Climate Science Uncertainty Impacts Discourse

(The author is a Reuters market analyst. The views expressed are his own.)

By Gerard Wynn

LONDON, Jan 26 (Reuters) - If public interest in climate change can be measured by political speeches, the issue has fallen on hard times haunted by uncertainty in the science and a continuing economic downturn which demands attention.

In his 7,000-word, annual State of the Union address, U.S. President Barack Obama on Tuesday mentioned the words "climate change" once, while some Republican contenders for the November national election deny the problem exists.

In Europe only a handful of 27 European Union member states supports a shift to tougher climate targets.

Urgency to address climate science is hobbled by uncertainty in the underlying science, which has been exploited by sceptics in a sometimes brutal debate with activists which has added to the confusion.

Climate science deals almost exclusively in probabilities which are less likely to grab people burdened with financial worries and governments battling to shore up their economies.

Three years ago world leaders were mobilising to try and agree a global climate deal and Obama's administration was hoping to pass a climate bill.

Both initiatives flopped.

The sight of back-pedalling politicians suggests scientists must renew their strategy for understanding and communicating risk if interest isn't to ebb further.


What do we actually know for sure about climate change?

We only know that the world is getting warmer; carbon dioxide (CO2) levels in the atmosphere are rising; and that the CO2 build-up is the fault of humankind, as a result of emissions from burning fossil fuels and deforestation.

Such human emissions are "very likely" (U.N. language) to be contributing to a strong global average warming trend since the late 1970s at nearly 0.2 degrees Celsius per decade (after removing the effects of natural variation).

Scientists argue risk is greater on the upside: the lower bound of warming has barely changed at an expected further 2 degrees Celsius warming this century, but the upper bound has if anything risen with scientific understanding, and is more open at 4 degrees or more.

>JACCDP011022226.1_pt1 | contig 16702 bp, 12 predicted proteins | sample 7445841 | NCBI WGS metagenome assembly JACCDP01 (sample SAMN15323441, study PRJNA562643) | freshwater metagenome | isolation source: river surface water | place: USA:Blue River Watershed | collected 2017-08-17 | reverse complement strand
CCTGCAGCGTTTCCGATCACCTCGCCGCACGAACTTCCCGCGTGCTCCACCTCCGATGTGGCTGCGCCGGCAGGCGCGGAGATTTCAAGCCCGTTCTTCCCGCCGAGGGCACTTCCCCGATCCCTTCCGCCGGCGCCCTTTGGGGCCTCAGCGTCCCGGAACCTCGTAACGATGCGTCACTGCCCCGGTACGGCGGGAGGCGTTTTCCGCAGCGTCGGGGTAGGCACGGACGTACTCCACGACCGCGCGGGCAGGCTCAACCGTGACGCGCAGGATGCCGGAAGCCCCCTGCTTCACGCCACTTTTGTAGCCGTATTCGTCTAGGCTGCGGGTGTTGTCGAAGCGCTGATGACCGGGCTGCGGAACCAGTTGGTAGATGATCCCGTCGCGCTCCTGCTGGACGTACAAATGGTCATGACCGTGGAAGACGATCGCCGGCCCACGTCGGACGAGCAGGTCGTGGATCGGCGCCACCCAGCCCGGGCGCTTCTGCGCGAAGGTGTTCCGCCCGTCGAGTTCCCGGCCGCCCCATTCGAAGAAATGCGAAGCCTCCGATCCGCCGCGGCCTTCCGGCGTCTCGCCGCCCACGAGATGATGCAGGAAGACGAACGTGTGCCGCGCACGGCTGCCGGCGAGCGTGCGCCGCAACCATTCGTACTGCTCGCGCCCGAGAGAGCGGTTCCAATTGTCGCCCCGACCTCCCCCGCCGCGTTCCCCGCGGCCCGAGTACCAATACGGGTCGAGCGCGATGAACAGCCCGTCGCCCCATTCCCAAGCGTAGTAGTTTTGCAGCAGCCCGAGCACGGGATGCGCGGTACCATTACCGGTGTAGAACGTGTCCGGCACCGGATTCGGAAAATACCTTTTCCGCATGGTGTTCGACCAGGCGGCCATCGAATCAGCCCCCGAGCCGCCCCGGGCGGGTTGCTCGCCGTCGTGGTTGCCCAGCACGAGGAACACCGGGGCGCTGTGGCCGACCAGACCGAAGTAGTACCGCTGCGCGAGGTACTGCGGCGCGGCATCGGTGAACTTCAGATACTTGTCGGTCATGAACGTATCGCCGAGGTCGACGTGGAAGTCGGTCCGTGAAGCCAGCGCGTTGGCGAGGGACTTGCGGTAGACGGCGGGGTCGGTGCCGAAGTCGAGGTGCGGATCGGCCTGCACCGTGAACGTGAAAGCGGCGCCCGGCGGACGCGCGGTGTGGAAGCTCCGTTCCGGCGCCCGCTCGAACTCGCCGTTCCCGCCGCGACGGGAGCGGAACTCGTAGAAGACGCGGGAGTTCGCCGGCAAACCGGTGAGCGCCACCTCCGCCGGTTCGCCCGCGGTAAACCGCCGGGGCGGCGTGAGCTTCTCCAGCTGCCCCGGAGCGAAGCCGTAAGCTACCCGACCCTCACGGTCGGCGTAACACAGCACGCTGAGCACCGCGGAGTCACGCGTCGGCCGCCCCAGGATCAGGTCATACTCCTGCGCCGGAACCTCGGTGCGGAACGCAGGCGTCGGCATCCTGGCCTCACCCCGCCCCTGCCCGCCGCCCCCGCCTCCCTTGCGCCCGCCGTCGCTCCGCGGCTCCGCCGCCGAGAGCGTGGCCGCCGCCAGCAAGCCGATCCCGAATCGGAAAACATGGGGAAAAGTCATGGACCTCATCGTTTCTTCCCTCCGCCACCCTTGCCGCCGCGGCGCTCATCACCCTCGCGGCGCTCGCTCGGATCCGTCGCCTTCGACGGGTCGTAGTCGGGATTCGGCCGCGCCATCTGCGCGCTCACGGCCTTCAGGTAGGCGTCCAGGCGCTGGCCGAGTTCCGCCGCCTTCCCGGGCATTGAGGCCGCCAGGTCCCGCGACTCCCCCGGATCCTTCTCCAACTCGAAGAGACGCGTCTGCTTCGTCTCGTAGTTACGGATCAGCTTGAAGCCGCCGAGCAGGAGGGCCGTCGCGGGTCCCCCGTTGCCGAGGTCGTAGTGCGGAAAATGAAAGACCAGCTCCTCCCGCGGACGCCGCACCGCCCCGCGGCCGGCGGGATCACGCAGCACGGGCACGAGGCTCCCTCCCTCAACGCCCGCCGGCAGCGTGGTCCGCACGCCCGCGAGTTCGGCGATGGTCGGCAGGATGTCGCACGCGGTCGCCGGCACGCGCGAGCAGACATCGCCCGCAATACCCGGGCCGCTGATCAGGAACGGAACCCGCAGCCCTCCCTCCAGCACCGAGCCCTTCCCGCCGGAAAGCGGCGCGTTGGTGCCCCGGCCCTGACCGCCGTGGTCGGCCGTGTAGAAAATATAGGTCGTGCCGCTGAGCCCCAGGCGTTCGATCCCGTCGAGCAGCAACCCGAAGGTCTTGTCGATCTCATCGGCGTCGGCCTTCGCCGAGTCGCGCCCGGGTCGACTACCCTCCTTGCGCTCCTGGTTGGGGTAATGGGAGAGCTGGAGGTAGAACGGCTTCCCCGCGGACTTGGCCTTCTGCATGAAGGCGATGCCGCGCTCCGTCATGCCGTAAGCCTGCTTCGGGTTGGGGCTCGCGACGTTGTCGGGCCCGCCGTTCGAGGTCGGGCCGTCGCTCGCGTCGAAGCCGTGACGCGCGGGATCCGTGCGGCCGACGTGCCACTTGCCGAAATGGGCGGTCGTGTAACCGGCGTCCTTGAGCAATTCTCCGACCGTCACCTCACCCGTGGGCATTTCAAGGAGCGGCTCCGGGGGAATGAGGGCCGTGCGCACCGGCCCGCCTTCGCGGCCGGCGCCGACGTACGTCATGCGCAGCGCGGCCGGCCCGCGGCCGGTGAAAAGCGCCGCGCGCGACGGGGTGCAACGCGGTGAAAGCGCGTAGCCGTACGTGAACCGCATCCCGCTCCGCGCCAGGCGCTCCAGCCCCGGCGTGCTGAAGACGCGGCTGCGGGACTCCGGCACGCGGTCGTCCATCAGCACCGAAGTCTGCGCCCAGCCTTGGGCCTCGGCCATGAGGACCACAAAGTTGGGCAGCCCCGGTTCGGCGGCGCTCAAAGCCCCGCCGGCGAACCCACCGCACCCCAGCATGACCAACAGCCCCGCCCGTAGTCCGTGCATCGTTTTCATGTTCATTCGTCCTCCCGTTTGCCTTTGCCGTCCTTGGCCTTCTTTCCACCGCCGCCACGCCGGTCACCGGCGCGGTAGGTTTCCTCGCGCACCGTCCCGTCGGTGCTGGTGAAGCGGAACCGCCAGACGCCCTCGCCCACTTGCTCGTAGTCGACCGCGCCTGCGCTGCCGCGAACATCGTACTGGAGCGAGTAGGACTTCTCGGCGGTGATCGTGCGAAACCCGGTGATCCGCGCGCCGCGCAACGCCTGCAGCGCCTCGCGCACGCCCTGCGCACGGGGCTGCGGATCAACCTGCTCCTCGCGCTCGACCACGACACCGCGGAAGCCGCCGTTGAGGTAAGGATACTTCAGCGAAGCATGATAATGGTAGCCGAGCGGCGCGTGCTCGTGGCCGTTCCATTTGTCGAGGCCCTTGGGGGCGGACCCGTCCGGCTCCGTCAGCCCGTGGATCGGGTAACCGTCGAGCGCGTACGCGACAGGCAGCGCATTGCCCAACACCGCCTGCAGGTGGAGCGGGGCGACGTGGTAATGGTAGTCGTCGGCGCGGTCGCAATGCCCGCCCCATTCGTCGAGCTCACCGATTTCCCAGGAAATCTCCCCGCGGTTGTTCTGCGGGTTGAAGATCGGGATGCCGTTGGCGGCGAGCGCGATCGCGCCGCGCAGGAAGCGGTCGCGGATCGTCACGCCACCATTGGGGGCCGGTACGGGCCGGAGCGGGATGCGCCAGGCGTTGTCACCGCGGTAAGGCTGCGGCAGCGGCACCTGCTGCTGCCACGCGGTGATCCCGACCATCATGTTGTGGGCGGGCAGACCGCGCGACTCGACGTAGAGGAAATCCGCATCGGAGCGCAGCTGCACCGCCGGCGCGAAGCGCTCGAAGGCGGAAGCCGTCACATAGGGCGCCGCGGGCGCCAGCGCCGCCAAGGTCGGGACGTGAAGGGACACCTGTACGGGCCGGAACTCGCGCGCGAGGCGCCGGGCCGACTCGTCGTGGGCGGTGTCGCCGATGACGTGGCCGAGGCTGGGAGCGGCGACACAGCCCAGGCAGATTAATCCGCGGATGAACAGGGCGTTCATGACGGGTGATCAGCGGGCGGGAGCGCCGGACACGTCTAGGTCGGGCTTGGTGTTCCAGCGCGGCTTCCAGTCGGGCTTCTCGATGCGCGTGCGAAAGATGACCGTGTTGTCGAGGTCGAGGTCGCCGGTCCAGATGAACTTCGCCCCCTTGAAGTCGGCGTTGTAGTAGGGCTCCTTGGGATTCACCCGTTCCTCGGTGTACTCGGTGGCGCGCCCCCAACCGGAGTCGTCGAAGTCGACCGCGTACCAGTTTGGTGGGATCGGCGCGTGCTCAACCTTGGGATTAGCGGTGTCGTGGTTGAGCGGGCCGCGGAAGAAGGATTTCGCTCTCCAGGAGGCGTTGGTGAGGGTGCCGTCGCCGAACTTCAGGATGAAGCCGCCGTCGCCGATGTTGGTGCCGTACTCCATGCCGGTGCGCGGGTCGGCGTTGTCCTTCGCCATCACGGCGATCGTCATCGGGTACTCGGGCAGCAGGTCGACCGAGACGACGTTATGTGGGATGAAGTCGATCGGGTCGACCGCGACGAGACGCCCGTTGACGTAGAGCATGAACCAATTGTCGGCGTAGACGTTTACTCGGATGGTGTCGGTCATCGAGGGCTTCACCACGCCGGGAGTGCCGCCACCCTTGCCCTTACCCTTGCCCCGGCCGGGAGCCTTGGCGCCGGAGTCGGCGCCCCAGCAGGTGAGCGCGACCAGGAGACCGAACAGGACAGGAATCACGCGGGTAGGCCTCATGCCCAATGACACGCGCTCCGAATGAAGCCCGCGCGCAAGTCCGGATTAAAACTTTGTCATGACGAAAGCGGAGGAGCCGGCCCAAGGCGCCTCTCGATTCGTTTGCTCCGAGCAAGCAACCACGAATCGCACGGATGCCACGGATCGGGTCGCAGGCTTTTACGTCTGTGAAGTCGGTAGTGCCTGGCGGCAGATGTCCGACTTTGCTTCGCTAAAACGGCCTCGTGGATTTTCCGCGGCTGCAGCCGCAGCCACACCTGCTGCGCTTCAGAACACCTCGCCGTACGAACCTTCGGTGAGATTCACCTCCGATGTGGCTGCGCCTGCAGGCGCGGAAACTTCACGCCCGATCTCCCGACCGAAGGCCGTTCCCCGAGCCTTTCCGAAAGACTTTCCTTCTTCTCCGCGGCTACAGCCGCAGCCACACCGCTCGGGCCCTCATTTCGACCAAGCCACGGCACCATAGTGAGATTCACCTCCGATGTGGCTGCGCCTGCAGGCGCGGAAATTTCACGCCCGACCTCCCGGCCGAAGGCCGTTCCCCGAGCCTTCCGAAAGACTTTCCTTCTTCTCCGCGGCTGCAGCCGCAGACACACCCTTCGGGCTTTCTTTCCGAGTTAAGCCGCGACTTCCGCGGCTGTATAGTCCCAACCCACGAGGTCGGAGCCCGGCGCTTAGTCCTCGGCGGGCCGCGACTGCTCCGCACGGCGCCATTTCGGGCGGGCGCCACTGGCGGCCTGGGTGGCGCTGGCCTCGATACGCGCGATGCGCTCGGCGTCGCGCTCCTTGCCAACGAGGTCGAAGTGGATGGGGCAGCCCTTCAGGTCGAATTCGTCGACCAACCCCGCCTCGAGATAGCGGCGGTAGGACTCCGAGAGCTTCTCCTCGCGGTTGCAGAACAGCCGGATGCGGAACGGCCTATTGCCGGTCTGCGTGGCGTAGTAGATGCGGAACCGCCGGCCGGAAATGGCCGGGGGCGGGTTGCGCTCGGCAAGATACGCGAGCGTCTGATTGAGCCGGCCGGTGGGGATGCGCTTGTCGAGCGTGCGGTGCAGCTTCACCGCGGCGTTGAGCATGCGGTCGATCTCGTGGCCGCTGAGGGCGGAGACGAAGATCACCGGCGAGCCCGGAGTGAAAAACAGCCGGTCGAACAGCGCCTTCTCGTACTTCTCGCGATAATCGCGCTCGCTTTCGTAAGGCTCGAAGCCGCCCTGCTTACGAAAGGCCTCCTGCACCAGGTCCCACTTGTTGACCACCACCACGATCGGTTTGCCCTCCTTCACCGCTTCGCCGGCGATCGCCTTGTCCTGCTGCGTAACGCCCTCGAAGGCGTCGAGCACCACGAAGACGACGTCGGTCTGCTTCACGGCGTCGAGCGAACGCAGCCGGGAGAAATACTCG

But there's the problem: it's impossible to forecast just how much warming there will be because of complex, so-called feedback effects.

For example, climate change may itself alter cloud formation in a way which adds yet more warming, or less, scientists aren't quite sure. And there are other feedback and non-linear effects ("tipping points") which are poorly understood.

Even bigger uncertainties lurk behind the impact of warming: the question of when and where climate change will become dangerous, and to whom.

Estimating global impacts such as sea level rise adds a tangled planetary response on top of the estimated warming.

Narrowing further to regional impacts, such as expected temperature and rainfall changes in a particular region or country, and the scientific mist thickens in the most pressing and least understood research area.


Until now governments seeking objective advice on future climate impacts turned to a report in 2007 by the U.N. Intergovernmental Panel on Climate Change (IPCC).

Famously, the review of impacts made a basic factual error, predicting the possible complete melt of all Himalayan glaciers by 2035, hundreds of years sooner than scientists' projections.

But more importantly its broader assessment of uncertainty around impacts was too vague.

To communicate risk better, governments and scientists must explicitly explain observed and future climate impacts for example from hazardous weather events (hurricanes, heatwaves and floods), where evidence has grown for a climate change fingerprint.

For example, in India it is "clearly seen" that there are fewer rain days and when it does rain it's heavier - risking flash flooding and damage to infrastructure and crop yields - say scientists at Britain's Metoffice Hadley Centre.

Britain on Thursday published its "UK Climate Change Risk Assessment", a good example of a focus on impacts.

But it's not enough just to make climate change real: the uncertainties need to be spelled out, if not resolved, and especially those elusive feedback effects which account for the wide range in estimated warming this century.

Meanwhile a resurgence in political interest will depend not only on a more coherent explanation of the science but timing.

Obama's reluctance to use words like "climate change" and "carbon emissions" also reflects a weakened position in Congress and a resurgence of conservative voters.

Re-election may embolden him to push the climate agenda once more, especially if impacts themselves intervene as arguably they did in a drought and heatwave in Texas last year. (Editing by Keiron Henderson)